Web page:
Keynote Speaker

David Haussler - U.C. Santa CruzDavid Haussler photo
Scientific Director, Genomics Institute

Bio: A distinguished professor of biomolecular engineering, David Haussler has led UC Santa Cruz to global prominence in genomics. His UC Santa Cruz research team assembled and posted the first working draft of the genome on the Internet on July 7, 2000, thereby ensuring the human genome would exist forever in the public domain. In the past decade, research based on the genome has increased exponentially, due in large part to the UCSC Genome Browser. Our deep experience in data visualization and analysis makes the database not just a storehouse of information, but a dynamic tool and gateway for scientific discovery. In 2012 the National Cancer Institute selected UCSC to house the data for its genomic programs. The resulting UC Santa Cruz Cancer Genomics Hub is the first Trusted Partner of the NIH for distributing patient genomics data that require restricted access due to privacy concerns. Oncologists and researchers quickly seized on the hub to identify commonalities in cancers, visualize data, and test theories. Haussler co-founded the Genome 10K project so science can learn from other vertebrate genomes, co-founded the Treehouse Childhood Cancer Initiative to enable international comparison of childhood cancer genomes, and co-founded the Global Alliance for Genomics and Health (GA4GH), through which research, health care, and disease advocacy organizations have taken the first steps to standardize and enable secure sharing of genomic and clinical data. He co-chairs the GA4GH Data Working Group. David shares the 2015 Dan David Prize.

"California Kids Cancer Comparison project"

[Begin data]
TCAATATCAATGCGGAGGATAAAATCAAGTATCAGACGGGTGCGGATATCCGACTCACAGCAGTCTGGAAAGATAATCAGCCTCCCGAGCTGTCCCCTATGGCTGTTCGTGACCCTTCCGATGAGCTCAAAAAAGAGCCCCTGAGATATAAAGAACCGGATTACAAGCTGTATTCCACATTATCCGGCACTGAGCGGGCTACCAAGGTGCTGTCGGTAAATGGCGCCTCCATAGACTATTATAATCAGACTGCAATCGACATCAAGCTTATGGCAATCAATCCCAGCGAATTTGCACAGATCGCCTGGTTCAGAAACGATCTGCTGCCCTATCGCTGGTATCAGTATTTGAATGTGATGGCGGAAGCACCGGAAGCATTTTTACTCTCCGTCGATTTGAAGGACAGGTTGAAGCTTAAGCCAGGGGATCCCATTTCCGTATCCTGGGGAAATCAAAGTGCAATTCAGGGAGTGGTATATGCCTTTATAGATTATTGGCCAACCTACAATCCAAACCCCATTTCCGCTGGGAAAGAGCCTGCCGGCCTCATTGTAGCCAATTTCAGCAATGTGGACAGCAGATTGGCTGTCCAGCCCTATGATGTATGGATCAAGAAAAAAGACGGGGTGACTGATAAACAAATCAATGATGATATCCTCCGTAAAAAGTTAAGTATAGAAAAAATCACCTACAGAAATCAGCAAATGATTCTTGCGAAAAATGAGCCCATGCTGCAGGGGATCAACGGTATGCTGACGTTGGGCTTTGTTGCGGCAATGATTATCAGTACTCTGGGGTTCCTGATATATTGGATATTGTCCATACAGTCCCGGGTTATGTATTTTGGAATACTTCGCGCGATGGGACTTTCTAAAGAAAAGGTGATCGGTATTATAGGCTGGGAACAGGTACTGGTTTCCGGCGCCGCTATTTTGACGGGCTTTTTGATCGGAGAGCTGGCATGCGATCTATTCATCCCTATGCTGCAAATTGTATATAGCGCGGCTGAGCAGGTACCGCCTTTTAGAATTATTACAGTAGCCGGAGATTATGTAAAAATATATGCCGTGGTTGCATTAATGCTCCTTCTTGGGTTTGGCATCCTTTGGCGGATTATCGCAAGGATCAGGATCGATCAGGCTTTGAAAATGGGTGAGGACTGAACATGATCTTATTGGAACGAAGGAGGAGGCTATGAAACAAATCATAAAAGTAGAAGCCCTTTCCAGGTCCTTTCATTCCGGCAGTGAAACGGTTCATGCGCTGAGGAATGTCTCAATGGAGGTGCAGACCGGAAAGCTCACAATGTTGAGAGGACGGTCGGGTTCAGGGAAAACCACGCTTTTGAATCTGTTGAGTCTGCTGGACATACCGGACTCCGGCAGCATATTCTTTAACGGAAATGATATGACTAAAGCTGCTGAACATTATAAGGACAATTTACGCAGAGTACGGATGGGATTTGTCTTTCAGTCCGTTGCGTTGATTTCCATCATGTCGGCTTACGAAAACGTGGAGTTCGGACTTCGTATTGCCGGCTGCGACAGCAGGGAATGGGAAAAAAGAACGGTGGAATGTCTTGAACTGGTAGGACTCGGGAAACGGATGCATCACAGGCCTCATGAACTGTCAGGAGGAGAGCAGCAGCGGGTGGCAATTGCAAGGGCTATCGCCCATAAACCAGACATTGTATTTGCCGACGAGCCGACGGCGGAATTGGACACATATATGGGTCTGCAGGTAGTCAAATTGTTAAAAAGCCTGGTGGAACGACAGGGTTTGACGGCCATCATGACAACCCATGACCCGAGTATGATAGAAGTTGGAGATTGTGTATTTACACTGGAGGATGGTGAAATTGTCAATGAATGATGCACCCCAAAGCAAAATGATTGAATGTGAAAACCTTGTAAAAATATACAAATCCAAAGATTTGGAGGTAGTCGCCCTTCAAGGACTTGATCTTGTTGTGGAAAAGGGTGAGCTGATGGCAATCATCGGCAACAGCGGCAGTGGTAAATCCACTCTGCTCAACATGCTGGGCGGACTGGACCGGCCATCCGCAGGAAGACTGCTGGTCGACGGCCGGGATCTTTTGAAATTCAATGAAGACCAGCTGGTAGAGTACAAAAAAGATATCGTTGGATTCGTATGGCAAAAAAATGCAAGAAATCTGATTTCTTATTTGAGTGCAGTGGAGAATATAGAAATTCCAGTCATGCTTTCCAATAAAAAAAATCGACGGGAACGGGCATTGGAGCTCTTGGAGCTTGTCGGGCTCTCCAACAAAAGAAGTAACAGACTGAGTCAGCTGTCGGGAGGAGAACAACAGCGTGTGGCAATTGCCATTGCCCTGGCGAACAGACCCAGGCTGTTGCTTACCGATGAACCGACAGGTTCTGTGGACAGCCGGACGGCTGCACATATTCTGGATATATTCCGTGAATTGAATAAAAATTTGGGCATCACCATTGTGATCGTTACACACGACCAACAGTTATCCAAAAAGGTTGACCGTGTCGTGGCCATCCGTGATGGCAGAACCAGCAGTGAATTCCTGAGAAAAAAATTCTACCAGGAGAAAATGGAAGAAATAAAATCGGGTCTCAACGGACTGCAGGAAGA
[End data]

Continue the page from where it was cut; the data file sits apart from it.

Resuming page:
Abstract: Each year 500 California children with cancer either lack or fail to respond to standard therapies. The California Kids Cancer Comparison project led by the UC Santa Cruz Genomics Institute is one of two demonstration projects selected in 2015 by the California Initiative to Advance Precision Medicine, a public-private effort launched by Governor Edmund G. Brown Jr. The initiative is being hosted by UC San Francisco, in conjunction with UC Health, which comprises the University of California's five medical centers. Pediatric clinical trials currently underway at UC medical centers are starting to employ genomic analysis to identify new therapies for incurable tumors. So far these efforts yield new treatment possibilities for less than 10% of patients, in part because each tumor is analyzed on its own. The California Kids Cancer Comparison (CKCC) project, led by the UC Santa Cruz Genomics Institute, provides the power of large-scale bioinformatics to improve this outcome. It analyzes each patient’s tumor in the context of thousands of pediatric and adult tumors that have undergone similar characterization. This project features an application that uploads, analyzes, and communicates genomic information and associated data among patients, advocates, clinicians, and researchers. It handles identifiable clinical and genomic data in a manner protecting patient privacy. To help rapidly bring state-of-the-art analyses to our clinical collaborators, our team includes UC researchers and physicians in partnership with biotech and computer companies. The concept can be scaled and applied to adult cancers as well.